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Governor Stitt Defends Decision To Reopen Oklahoma, Dismisses 'Monday Morning Quarterbacks'


In an appearance on Fox News Sunday with Chris Wallace, Oklahoma Governor Kevin Stitt defended his decision to allow the state's businesses to reopen.

"We peaked at hospitalizations with 560 across the state," Stitt said. "Today we have 300 across the state in our hospitals. And so we think it's time for a measured reopening."

Wallace asked Stitt about statements by Dr. Monks, president of the Oklahoma State Medical Association, in which Monks characterized the reopening as too early and not in keeping with White House guidelines.

"Well, I don't know exactly who that is," Stitt said, adding that his health department had signed off on his plans for a phased reopening. 

"And you could always play Monday morning quarterback and say, hey, let's wait until we have 100 folks in the hospital in Oklahoma or 50 or zero, but I just don't think that's practical," Stitt said.

Wallace also addressed comments from mayors of Oklahoma's largest cities that expressed concern over the timing of the governor's reopen plan, quoting Norman Mayor Breea Clark, a Democrat, as saying that Stitt, a Republican, is pitting Oklahoma's cities against one another in a situation reminiscent of the Hunger Games film franchise.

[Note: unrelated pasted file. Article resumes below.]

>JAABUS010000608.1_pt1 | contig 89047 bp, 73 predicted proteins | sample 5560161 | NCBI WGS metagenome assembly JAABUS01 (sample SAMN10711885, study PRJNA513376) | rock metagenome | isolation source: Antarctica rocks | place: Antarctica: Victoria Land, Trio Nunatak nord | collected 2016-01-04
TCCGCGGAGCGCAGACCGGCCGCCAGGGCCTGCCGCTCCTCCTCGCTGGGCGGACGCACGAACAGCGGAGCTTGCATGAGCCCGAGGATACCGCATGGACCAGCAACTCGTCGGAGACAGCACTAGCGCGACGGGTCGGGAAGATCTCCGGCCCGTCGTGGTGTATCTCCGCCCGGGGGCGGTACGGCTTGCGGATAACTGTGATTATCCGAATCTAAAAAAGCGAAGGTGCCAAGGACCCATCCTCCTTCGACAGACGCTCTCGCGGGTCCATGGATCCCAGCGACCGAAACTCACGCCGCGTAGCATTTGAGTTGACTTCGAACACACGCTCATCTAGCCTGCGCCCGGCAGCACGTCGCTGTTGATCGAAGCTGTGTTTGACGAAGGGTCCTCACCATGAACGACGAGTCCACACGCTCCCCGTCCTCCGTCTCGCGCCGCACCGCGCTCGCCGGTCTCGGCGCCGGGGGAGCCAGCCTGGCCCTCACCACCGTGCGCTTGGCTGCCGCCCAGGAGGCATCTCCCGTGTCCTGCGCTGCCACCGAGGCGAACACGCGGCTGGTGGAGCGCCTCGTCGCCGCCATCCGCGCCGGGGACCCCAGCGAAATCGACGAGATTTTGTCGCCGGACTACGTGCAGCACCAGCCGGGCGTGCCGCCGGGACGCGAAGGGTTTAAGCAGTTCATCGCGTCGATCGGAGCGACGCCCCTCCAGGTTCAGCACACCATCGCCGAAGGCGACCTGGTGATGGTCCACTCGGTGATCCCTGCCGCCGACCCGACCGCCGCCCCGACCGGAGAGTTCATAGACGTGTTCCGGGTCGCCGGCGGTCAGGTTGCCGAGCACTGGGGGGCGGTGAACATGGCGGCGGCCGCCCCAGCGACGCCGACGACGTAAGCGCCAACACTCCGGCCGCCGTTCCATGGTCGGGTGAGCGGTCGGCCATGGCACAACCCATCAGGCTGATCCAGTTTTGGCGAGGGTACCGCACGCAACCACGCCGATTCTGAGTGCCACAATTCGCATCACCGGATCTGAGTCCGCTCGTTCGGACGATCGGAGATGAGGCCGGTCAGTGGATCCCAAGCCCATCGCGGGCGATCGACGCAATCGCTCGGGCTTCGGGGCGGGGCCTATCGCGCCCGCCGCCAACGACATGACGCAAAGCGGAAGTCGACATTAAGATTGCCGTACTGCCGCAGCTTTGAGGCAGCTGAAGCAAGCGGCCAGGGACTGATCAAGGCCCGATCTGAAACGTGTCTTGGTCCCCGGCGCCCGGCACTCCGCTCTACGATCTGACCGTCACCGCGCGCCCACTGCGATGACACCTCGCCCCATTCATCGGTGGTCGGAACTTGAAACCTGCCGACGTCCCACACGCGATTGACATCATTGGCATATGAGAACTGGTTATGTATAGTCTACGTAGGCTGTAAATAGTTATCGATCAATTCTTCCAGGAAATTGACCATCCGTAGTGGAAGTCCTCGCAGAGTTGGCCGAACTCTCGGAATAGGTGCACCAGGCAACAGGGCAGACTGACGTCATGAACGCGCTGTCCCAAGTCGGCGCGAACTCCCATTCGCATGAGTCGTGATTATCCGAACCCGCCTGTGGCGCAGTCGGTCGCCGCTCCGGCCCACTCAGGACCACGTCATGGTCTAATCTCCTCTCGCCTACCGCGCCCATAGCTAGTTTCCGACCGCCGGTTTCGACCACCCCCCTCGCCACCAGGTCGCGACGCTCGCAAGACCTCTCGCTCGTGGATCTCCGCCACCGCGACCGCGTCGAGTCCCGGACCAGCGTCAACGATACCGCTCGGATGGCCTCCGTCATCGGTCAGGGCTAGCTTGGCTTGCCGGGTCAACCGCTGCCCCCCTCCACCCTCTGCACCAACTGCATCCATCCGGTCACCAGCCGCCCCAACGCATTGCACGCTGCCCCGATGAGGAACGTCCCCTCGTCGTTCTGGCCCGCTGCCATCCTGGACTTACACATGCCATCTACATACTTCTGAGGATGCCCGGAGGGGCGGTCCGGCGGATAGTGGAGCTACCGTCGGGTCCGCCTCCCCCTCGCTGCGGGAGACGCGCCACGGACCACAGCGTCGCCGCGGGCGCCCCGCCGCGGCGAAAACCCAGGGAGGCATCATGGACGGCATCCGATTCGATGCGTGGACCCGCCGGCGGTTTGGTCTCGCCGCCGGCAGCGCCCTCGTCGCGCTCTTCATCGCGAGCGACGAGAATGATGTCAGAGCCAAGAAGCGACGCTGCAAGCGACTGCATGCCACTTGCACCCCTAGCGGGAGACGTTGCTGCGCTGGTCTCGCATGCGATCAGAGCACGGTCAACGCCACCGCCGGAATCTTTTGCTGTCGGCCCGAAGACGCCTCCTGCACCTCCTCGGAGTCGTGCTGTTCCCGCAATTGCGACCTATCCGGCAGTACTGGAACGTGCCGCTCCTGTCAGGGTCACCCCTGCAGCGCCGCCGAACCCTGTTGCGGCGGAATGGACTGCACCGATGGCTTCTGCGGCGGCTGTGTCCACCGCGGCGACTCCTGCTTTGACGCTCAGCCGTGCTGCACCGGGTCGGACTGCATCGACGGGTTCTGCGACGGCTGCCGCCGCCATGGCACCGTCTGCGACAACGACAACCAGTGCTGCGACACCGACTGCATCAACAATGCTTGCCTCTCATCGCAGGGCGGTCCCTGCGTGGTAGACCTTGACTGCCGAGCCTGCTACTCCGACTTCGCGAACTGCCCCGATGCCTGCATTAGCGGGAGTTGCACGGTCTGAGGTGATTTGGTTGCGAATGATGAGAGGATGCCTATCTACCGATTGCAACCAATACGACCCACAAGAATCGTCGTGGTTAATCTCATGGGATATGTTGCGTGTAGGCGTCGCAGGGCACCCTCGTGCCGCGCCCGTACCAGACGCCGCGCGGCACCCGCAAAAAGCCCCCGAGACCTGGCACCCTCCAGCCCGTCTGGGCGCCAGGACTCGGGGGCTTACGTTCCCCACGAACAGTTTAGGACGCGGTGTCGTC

"Well, you know, I've got a great relationship with the mayors across the state," Stitt said. "But I'm thinking about all 4 million Oklahomans." (The combined population of Oklahoma City, Tulsa, and Norman is over one million, about a quarter of Oklahoma's total state population.)

Wallace also played a clip of President Trump at the White House expressing concern that it may be too early to open salons and spas, and asked Stitt, who allowed those businesses to reopen last week, if the president was wrong. Stitt did not answer.

The governor's plan allows for restaurants, movie theatres, gyms, and places of worship to open later this week, with bars allowed to reopen May 15th. According to a report from scientists at the University of Washington's Institute for Health Metrics and Evaluation, an institute often referenced by the White House, Oklahoma's projected date to begin reopening safely is June 17th.

Chris joined Public Radio Tulsa as a news anchor and reporter in April 2020. He’s a graduate of Hunter College and the Craig Newmark Graduate School of Journalism, both at the City University of New York.
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